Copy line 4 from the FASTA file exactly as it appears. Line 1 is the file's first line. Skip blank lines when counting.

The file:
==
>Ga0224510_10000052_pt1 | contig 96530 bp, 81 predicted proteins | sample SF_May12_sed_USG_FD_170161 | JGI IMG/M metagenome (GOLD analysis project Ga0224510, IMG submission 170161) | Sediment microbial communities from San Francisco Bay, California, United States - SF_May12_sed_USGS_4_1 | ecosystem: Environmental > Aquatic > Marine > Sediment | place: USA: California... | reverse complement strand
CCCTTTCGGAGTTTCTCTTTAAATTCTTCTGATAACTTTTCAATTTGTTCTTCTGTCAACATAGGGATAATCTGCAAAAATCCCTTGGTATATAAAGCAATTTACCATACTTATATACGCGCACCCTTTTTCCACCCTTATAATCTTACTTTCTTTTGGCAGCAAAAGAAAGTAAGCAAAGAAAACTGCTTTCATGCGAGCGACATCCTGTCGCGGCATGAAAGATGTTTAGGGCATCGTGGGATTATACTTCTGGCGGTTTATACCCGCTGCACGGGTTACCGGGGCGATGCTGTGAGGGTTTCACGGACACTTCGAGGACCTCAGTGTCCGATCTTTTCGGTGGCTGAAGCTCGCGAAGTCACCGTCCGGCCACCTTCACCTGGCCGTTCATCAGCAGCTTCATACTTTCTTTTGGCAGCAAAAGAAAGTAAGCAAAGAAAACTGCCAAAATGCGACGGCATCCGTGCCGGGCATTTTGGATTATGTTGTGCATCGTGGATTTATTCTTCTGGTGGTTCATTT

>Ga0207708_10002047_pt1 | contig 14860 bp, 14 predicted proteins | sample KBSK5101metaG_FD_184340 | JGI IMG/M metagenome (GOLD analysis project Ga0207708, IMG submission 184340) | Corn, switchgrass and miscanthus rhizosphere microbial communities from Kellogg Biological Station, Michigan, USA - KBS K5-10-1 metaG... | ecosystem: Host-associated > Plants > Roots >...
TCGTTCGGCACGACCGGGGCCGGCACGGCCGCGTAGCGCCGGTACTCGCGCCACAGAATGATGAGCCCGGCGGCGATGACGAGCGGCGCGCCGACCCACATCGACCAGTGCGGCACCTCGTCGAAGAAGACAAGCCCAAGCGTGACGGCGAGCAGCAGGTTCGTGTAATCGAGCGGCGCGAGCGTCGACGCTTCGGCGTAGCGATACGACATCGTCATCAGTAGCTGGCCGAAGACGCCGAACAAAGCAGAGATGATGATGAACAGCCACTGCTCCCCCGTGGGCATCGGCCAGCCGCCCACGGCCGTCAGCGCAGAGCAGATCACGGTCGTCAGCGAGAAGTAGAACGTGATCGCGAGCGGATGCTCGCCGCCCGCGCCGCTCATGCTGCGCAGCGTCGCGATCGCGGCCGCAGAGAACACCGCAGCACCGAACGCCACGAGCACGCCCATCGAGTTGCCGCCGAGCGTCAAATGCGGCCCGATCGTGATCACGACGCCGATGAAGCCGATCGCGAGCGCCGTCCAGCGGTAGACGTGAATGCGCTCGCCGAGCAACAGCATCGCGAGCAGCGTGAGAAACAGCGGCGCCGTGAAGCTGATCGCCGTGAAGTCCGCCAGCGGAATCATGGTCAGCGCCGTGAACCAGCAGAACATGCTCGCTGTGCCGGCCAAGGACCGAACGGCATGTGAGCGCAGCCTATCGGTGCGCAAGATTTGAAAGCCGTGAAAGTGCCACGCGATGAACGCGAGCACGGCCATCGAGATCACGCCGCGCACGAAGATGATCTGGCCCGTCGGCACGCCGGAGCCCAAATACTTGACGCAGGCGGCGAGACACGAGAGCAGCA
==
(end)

TCGTTCGGCACGACCGGGGCCGGCACGGCCGCGTAGCGCCGGTACTCGCGCCACAGAATGATGAGCCCGGCGGCGATGACGAGCGGCGCGCCGACCCACATCGACCAGTGCGGCACCTCGTCGAAGAAGACAAGCCCAAGCGTGACGGCGAGCAGCAGGTTCGTGTAATCGAGCGGCGCGAGCGTCGACGCTTCGGCGTAGCGATACGACATCGTCATCAGTAGCTGGCCGAAGACGCCGAACAAAGCAGAGATGATGATGAACAGCCACTGCTCCCCCGTGGGCATCGGCCAGCCGCCCACGGCCGTCAGCGCAGAGCAGATCACGGTCGTCAGCGAGAAGTAGAACGTGATCGCGAGCGGATGCTCGCCGCCCGCGCCGCTCATGCTGCGCAGCGTCGCGATCGCGGCCGCAGAGAACACCGCAGCACCGAACGCCACGAGCACGCCCATCGAGTTGCCGCCGAGCGTCAAATGCGGCCCGATCGTGATCACGACGCCGATGAAGCCGATCGCGAGCGCCGTCCAGCGGTAGACGTGAATGCGCTCGCCGAGCAACAGCATCGCGAGCAGCGTGAGAAACAGCGGCGCCGTGAAGCTGATCGCCGTGAAGTCCGCCAGCGGAATCATGGTCAGCGCCGTGAACCAGCAGAACATGCTCGCTGTGCCGGCCAAGGACCGAACGGCATGTGAGCGCAGCCTATCGGTGCGCAAGATTTGAAAGCCGTGAAAGTGCCACGCGATGAACGCGAGCACGGCCATCGAGATCACGCCGCGCACGAAGATGATCTGGCCCGTCGGCACGCCGGAGCCCAAATACTTGACGCAGGCGGCGAGACACGAGAGCAGCA